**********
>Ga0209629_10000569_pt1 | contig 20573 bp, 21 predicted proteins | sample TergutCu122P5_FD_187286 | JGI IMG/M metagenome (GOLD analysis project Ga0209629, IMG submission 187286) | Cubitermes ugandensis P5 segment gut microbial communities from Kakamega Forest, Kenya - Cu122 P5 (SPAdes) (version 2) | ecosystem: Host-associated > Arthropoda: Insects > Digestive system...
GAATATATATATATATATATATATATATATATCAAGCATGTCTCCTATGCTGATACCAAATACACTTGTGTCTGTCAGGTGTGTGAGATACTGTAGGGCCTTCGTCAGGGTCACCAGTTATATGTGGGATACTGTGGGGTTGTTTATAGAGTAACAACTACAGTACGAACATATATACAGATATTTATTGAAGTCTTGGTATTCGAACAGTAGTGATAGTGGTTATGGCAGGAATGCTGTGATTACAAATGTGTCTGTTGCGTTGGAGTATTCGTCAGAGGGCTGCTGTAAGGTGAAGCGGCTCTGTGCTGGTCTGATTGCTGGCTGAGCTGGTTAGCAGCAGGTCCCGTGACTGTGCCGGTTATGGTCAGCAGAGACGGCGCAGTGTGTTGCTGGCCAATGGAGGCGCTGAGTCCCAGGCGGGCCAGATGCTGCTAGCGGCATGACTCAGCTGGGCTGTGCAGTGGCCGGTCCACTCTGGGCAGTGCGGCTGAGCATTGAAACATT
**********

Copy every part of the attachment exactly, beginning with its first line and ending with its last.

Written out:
>Ga0209629_10000569_pt1 | contig 20573 bp, 21 predicted proteins | sample TergutCu122P5_FD_187286 | JGI IMG/M metagenome (GOLD analysis project Ga0209629, IMG submission 187286) | Cubitermes ugandensis P5 segment gut microbial communities from Kakamega Forest, Kenya - Cu122 P5 (SPAdes) (version 2) | ecosystem: Host-associated > Arthropoda: Insects > Digestive system...
GAATATATATATATATATATATATATATATATCAAGCATGTCTCCTATGCTGATACCAAATACACTTGTGTCTGTCAGGTGTGTGAGATACTGTAGGGCCTTCGTCAGGGTCACCAGTTATATGTGGGATACTGTGGGGTTGTTTATAGAGTAACAACTACAGTACGAACATATATACAGATATTTATTGAAGTCTTGGTATTCGAACAGTAGTGATAGTGGTTATGGCAGGAATGCTGTGATTACAAATGTGTCTGTTGCGTTGGAGTATTCGTCAGAGGGCTGCTGTAAGGTGAAGCGGCTCTGTGCTGGTCTGATTGCTGGCTGAGCTGGTTAGCAGCAGGTCCCGTGACTGTGCCGGTTATGGTCAGCAGAGACGGCGCAGTGTGTTGCTGGCCAATGGAGGCGCTGAGTCCCAGGCGGGCCAGATGCTGCTAGCGGCATGACTCAGCTGGGCTGTGCAGTGGCCGGTCCACTCTGGGCAGTGCGGCTGAGCATTGAAACATT